With the launch of the 3rd Generation Intel Xeon Scalable codenamed “Ice Lake” we start a new era for Intel in an awkward fashion. Intel has undoubtedly delivered a massive jump in performance. Indeed, this is likely the biggest architectural leap for Intel since the 2012 Intel Xeon E5-2600 V1 “Sandy Bridge” generation. At the same time, Intel’s messaging around this launch and the timing feels awkward since it also marks the end of an era for Intel. In this article, we are going to discuss some background on the third-generation Intel Xeon Scalable. We are then going to discuss what Intel is launching before we get into our performance discussion. Finally, we are going to get into the market impact section and discuss why this is really an end to an era for Intel.
The Accompanying Video
This is a quick update, we are going to link the video for this one which took a bit longer to process and did not make it for the embargo.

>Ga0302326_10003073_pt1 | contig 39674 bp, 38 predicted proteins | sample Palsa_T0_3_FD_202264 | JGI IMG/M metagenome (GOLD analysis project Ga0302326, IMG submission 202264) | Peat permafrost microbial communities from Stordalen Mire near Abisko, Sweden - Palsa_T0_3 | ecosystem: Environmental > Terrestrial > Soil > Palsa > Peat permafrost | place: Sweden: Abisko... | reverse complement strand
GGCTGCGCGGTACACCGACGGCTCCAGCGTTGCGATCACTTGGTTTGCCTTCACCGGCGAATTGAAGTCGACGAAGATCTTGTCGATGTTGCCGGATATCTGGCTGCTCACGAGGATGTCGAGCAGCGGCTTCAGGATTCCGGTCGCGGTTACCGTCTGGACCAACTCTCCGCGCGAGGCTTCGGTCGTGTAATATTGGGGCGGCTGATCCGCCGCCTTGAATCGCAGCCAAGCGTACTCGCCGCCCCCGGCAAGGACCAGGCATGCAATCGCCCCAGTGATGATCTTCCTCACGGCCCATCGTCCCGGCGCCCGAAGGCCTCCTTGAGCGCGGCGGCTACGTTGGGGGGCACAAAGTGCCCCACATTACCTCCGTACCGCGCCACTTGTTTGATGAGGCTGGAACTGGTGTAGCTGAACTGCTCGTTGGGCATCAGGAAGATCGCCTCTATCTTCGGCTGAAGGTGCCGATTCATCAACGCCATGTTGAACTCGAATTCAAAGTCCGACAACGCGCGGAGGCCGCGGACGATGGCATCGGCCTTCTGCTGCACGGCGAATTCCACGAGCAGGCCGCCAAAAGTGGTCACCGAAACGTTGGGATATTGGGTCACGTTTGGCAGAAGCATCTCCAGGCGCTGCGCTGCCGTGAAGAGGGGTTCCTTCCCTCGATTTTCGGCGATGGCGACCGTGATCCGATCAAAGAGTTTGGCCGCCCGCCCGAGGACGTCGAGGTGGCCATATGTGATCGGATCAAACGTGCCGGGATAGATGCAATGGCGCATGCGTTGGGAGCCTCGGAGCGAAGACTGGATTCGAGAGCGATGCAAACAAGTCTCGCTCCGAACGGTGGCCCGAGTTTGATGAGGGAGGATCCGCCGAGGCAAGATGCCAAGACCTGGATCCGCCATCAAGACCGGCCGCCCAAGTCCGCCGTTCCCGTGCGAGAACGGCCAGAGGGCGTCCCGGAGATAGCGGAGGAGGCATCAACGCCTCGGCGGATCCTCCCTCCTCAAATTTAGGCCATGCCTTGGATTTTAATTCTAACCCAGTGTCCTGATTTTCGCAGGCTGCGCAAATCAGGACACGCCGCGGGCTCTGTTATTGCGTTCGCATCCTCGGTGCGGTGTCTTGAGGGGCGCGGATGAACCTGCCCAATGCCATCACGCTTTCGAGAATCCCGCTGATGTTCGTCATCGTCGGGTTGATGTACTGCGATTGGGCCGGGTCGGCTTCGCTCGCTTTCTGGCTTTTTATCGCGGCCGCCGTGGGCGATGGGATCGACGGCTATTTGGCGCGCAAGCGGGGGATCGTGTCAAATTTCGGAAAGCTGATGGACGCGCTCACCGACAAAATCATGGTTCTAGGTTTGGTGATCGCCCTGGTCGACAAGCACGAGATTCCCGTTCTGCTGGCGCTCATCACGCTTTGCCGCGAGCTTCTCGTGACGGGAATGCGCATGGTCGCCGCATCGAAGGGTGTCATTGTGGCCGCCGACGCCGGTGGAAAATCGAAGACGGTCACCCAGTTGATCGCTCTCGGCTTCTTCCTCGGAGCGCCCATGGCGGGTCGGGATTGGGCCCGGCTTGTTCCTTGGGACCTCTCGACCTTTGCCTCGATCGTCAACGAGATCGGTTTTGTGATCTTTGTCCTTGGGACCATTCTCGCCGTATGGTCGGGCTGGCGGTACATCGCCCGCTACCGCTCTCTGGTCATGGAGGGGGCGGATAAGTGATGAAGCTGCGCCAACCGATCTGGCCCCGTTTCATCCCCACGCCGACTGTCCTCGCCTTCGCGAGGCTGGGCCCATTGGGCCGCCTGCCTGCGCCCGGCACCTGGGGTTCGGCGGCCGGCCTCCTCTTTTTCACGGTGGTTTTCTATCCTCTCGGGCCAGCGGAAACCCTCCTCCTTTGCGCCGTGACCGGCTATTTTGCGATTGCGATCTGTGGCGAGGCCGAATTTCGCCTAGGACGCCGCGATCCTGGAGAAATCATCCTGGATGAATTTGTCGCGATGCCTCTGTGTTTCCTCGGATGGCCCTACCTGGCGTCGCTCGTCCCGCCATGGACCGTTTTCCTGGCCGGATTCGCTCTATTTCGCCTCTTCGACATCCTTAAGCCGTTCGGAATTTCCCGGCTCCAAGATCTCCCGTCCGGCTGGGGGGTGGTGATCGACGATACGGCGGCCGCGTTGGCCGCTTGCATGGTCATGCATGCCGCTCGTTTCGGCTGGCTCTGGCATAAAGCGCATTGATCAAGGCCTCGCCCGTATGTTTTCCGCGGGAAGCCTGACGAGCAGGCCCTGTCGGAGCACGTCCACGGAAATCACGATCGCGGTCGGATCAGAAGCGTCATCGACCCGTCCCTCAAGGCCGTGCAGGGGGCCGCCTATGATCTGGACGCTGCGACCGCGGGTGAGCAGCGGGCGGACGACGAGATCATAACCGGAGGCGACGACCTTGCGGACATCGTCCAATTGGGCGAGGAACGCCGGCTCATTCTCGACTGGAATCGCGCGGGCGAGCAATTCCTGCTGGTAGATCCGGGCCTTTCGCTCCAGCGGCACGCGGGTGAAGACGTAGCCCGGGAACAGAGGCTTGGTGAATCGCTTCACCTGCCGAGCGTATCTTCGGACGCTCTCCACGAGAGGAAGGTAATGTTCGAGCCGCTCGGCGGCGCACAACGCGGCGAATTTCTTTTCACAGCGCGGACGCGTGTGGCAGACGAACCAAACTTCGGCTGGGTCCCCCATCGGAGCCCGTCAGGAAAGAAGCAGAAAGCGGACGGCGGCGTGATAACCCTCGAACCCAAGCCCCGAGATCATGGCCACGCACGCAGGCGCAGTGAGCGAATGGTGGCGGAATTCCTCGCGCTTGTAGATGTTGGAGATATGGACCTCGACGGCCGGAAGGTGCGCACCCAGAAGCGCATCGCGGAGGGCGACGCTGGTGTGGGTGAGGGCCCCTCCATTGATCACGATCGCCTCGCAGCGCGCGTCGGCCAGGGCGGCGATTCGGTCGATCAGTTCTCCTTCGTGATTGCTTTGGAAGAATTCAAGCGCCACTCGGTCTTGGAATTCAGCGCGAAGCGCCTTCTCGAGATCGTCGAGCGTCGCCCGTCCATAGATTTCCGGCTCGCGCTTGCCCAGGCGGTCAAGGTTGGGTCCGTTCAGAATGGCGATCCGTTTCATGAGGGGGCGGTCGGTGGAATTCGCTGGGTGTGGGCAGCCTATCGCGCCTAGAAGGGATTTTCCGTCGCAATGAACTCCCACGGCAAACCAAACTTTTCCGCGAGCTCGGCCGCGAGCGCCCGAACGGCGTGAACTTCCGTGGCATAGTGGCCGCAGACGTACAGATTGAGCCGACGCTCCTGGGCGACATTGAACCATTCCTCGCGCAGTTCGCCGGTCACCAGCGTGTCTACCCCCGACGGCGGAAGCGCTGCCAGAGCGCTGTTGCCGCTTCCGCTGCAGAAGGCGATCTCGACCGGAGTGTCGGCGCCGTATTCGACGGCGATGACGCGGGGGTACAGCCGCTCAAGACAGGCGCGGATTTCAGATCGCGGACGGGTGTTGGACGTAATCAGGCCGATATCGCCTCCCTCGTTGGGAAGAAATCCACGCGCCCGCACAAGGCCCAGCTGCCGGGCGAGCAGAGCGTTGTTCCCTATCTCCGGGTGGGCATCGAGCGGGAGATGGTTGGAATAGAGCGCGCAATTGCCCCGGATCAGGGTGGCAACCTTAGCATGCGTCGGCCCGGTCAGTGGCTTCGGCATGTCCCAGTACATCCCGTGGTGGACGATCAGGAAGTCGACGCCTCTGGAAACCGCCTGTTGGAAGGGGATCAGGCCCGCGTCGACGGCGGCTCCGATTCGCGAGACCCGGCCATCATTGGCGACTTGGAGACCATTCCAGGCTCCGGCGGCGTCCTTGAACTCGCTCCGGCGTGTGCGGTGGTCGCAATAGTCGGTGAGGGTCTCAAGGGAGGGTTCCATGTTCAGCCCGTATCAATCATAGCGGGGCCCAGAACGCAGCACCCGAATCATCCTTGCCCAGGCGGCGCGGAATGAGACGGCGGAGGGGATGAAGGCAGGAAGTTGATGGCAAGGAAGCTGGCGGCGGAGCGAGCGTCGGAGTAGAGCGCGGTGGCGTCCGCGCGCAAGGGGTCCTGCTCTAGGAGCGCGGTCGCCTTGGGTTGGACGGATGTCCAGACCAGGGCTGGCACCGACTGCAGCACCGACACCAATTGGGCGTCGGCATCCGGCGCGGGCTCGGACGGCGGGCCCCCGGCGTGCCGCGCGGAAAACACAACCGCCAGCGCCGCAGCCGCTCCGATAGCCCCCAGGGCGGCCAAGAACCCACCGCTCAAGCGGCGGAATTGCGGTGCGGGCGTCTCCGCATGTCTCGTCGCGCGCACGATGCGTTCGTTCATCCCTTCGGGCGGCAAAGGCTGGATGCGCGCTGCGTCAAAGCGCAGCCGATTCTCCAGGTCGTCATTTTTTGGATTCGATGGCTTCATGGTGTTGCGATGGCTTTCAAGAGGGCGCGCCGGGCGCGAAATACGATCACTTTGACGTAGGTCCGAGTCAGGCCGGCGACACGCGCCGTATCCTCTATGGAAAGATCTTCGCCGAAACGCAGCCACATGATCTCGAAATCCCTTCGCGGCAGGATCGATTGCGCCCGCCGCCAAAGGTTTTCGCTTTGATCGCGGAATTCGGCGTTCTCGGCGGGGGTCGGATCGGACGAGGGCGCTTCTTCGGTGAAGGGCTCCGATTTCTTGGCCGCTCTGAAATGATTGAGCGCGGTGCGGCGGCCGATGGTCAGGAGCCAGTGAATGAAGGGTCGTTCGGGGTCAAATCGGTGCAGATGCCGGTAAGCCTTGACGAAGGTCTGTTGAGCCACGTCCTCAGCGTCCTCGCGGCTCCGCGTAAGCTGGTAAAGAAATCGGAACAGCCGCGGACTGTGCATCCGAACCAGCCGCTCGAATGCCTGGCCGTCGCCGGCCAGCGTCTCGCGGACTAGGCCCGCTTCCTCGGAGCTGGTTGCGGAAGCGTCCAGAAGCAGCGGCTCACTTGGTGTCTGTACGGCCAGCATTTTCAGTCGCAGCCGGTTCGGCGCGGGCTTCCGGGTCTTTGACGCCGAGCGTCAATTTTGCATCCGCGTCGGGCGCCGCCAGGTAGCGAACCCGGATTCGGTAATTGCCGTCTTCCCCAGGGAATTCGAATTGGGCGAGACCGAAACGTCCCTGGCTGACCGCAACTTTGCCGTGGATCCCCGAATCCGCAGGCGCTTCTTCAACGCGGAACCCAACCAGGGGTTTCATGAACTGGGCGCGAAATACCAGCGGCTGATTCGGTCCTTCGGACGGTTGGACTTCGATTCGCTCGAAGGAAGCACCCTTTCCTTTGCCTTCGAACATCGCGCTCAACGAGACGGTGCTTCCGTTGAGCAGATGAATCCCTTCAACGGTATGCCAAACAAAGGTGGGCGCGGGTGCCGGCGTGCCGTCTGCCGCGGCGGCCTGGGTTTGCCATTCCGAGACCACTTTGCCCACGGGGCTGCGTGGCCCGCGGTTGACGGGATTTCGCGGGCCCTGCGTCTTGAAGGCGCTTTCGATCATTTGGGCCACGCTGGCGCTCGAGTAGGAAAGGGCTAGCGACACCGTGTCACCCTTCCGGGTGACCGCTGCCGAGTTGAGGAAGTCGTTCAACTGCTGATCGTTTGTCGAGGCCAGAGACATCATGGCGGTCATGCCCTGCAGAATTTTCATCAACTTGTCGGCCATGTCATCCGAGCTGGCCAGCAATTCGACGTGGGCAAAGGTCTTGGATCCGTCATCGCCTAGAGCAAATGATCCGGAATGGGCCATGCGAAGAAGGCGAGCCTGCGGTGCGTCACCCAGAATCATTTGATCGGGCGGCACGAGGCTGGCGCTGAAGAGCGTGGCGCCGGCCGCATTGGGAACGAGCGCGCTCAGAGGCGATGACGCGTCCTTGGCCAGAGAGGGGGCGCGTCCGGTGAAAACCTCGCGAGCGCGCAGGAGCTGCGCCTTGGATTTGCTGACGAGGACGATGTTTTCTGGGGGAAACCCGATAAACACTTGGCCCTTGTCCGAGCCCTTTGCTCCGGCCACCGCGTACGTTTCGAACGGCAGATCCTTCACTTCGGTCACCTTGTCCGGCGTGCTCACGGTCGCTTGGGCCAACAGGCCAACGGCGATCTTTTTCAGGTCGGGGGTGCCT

As always we have more detail in the written version, but we know some folks like to listen along. Feel free to open this is in a new YouTube tab for a better viewing experience.
What is the Third Generation Intel Xeon Scalable Scalable?
In this article, we are going to refer to the new chips as “Ice Lake”. When you read marketing materials from vendors, you are likely to see the product descriptor “3rd Generation Intel Xeon Scalable.” Today, April 6, 2021, is not the launch of the 3rd Gen Xeon Scalable. It is the launch of a 3rd Generation Xeon Scalable codenamed Ice Lake.